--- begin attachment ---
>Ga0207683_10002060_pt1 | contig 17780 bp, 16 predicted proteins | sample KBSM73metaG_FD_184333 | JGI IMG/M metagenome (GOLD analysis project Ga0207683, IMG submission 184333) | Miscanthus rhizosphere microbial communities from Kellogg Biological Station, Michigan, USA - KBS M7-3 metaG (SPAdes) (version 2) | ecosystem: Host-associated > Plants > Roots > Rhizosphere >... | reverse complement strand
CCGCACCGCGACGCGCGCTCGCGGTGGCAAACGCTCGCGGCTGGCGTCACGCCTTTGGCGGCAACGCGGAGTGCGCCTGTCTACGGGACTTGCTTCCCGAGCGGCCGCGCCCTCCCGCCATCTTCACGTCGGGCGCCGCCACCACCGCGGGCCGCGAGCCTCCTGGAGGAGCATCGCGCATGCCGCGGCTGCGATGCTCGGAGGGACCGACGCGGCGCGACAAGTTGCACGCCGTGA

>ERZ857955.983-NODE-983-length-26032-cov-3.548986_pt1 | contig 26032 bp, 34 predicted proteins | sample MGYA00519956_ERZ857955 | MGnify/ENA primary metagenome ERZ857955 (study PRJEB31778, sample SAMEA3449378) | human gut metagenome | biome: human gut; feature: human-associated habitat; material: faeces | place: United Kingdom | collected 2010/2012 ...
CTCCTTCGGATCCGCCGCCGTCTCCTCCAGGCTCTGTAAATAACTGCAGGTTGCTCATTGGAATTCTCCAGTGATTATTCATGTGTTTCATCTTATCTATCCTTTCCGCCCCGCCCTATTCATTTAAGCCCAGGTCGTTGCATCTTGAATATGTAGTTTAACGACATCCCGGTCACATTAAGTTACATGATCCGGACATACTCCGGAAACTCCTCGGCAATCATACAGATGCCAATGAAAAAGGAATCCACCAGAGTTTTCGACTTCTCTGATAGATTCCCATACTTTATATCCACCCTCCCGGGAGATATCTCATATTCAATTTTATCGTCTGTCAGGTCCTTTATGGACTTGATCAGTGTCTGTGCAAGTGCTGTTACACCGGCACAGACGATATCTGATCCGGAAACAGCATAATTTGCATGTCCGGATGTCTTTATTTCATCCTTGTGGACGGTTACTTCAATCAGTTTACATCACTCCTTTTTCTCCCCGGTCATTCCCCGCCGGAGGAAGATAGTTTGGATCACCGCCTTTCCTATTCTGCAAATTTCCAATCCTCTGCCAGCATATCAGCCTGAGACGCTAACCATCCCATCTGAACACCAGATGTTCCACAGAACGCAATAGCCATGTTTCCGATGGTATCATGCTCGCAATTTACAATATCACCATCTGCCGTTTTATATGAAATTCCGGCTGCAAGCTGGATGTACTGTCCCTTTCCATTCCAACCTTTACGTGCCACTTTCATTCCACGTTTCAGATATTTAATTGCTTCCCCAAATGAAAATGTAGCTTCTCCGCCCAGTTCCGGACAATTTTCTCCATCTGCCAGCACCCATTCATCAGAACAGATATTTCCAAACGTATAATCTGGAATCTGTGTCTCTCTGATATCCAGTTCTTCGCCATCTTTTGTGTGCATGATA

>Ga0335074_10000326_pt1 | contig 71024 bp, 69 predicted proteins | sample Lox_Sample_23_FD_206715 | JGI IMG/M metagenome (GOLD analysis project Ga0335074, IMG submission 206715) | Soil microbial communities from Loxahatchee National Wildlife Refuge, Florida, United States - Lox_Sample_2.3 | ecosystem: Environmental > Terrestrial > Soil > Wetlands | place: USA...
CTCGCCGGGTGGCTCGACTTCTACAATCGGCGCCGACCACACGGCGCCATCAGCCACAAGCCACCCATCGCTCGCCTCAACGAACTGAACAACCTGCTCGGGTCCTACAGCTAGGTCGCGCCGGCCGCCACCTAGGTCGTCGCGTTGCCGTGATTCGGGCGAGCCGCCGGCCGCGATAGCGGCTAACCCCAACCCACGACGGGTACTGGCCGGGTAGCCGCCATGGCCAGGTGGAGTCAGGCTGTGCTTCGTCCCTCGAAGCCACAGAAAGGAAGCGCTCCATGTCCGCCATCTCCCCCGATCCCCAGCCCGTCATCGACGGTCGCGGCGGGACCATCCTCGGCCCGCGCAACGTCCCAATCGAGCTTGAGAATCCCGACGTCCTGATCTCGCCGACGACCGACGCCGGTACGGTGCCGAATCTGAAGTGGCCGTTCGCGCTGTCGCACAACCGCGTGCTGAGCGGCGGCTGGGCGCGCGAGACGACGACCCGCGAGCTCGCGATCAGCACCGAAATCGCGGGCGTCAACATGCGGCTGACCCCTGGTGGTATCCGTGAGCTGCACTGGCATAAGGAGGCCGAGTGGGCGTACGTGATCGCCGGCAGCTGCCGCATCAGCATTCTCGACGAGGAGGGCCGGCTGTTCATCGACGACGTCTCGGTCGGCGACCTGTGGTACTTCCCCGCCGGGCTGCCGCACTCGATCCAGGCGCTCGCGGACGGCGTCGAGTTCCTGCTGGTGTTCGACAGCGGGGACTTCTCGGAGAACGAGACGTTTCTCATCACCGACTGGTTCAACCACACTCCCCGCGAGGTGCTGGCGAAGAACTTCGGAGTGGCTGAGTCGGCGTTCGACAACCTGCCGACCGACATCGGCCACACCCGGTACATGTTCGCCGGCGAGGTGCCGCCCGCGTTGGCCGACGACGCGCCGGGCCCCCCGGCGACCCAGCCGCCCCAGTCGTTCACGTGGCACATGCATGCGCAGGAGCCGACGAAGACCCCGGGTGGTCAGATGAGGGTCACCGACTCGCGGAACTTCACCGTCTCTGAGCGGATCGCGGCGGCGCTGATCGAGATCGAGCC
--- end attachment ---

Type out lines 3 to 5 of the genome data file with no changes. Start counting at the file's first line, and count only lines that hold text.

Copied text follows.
>ERZ857955.983-NODE-983-length-26032-cov-3.548986_pt1 | contig 26032 bp, 34 predicted proteins | sample MGYA00519956_ERZ857955 | MGnify/ENA primary metagenome ERZ857955 (study PRJEB31778, sample SAMEA3449378) | human gut metagenome | biome: human gut; feature: human-associated habitat; material: faeces | place: United Kingdom | collected 2010/2012 ...
CTCCTTCGGATCCGCCGCCGTCTCCTCCAGGCTCTGTAAATAACTGCAGGTTGCTCATTGGAATTCTCCAGTGATTATTCATGTGTTTCATCTTATCTATCCTTTCCGCCCCGCCCTATTCATTTAAGCCCAGGTCGTTGCATCTTGAATATGTAGTTTAACGACATCCCGGTCACATTAAGTTACATGATCCGGACATACTCCGGAAACTCCTCGGCAATCATACAGATGCCAATGAAAAAGGAATCCACCAGAGTTTTCGACTTCTCTGATAGATTCCCATACTTTATATCCACCCTCCCGGGAGATATCTCATATTCAATTTTATCGTCTGTCAGGTCCTTTATGGACTTGATCAGTGTCTGTGCAAGTGCTGTTACACCGGCACAGACGATATCTGATCCGGAAACAGCATAATTTGCATGTCCGGATGTCTTTATTTCATCCTTGTGGACGGTTACTTCAATCAGTTTACATCACTCCTTTTTCTCCCCGGTCATTCCCCGCCGGAGGAAGATAGTTTGGATCACCGCCTTTCCTATTCTGCAAATTTCCAATCCTCTGCCAGCATATCAGCCTGAGACGCTAACCATCCCATCTGAACACCAGATGTTCCACAGAACGCAATAGCCATGTTTCCGATGGTATCATGCTCGCAATTTACAATATCACCATCTGCCGTTTTATATGAAATTCCGGCTGCAAGCTGGATGTACTGTCCCTTTCCATTCCAACCTTTACGTGCCACTTTCATTCCACGTTTCAGATATTTAATTGCTTCCCCAAATGAAAATGTAGCTTCTCCGCCCAGTTCCGGACAATTTTCTCCATCTGCCAGCACCCATTCATCAGAACAGATATTTCCAAACGTATAATCTGGAATCTGTGTCTCTCTGATATCCAGTTCTTCGCCATCTTTTGTGTGCATGATA

>Ga0335074_10000326_pt1 | contig 71024 bp, 69 predicted proteins | sample Lox_Sample_23_FD_206715 | JGI IMG/M metagenome (GOLD analysis project Ga0335074, IMG submission 206715) | Soil microbial communities from Loxahatchee National Wildlife Refuge, Florida, United States - Lox_Sample_2.3 | ecosystem: Environmental > Terrestrial > Soil > Wetlands | place: USA...